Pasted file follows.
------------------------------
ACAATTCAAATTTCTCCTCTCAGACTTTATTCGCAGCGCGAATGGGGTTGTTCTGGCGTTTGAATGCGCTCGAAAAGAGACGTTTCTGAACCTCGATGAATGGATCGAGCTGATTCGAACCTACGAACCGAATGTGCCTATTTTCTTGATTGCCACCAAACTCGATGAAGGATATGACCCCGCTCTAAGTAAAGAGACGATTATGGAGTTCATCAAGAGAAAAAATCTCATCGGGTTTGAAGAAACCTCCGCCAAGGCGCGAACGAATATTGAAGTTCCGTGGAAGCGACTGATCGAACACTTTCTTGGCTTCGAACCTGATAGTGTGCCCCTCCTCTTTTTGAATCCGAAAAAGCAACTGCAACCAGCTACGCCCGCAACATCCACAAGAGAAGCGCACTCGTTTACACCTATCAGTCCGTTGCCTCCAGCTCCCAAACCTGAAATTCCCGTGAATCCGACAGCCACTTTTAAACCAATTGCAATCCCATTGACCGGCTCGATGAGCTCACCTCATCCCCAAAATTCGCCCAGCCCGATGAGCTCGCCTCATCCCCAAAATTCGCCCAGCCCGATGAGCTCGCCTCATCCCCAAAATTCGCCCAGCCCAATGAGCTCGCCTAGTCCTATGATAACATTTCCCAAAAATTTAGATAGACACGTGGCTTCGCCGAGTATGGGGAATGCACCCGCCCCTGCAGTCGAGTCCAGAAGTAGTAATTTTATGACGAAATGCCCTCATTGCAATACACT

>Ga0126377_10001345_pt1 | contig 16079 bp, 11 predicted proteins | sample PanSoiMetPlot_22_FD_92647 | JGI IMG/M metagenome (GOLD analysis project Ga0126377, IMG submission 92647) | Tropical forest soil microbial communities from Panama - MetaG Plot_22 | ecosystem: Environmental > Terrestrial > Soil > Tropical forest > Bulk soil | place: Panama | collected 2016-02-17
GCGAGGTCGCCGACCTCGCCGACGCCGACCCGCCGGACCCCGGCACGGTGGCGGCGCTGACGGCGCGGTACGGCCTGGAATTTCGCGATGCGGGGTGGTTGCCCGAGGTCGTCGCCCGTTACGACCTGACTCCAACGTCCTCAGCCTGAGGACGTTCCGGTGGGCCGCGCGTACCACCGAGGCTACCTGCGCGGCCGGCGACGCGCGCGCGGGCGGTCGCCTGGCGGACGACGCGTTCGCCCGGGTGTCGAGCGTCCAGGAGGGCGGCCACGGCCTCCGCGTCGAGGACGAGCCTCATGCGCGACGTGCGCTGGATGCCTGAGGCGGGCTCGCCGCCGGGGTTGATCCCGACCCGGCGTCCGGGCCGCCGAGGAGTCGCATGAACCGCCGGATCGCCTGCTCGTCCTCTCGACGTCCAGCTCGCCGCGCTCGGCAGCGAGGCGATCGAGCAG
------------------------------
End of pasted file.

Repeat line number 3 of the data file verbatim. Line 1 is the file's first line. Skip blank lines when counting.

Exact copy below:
GCGAGGTCGCCGACCTCGCCGACGCCGACCCGCCGGACCCCGGCACGGTGGCGGCGCTGACGGCGCGGTACGGCCTGGAATTTCGCGATGCGGGGTGGTTGCCCGAGGTCGTCGCCCGTTACGACCTGACTCCAACGTCCTCAGCCTGAGGACGTTCCGGTGGGCCGCGCGTACCACCGAGGCTACCTGCGCGGCCGGCGACGCGCGCGCGGGCGGTCGCCTGGCGGACGACGCGTTCGCCCGGGTGTCGAGCGTCCAGGAGGGCGGCCACGGCCTCCGCGTCGAGGACGAGCCTCATGCGCGACGTGCGCTGGATGCCTGAGGCGGGCTCGCCGCCGGGGTTGATCCCGACCCGGCGTCCGGGCCGCCGAGGAGTCGCATGAACCGCCGGATCGCCTGCTCGTCCTCTCGACGTCCAGCTCGCCGCGCTCGGCAGCGAGGCGATCGAGCAG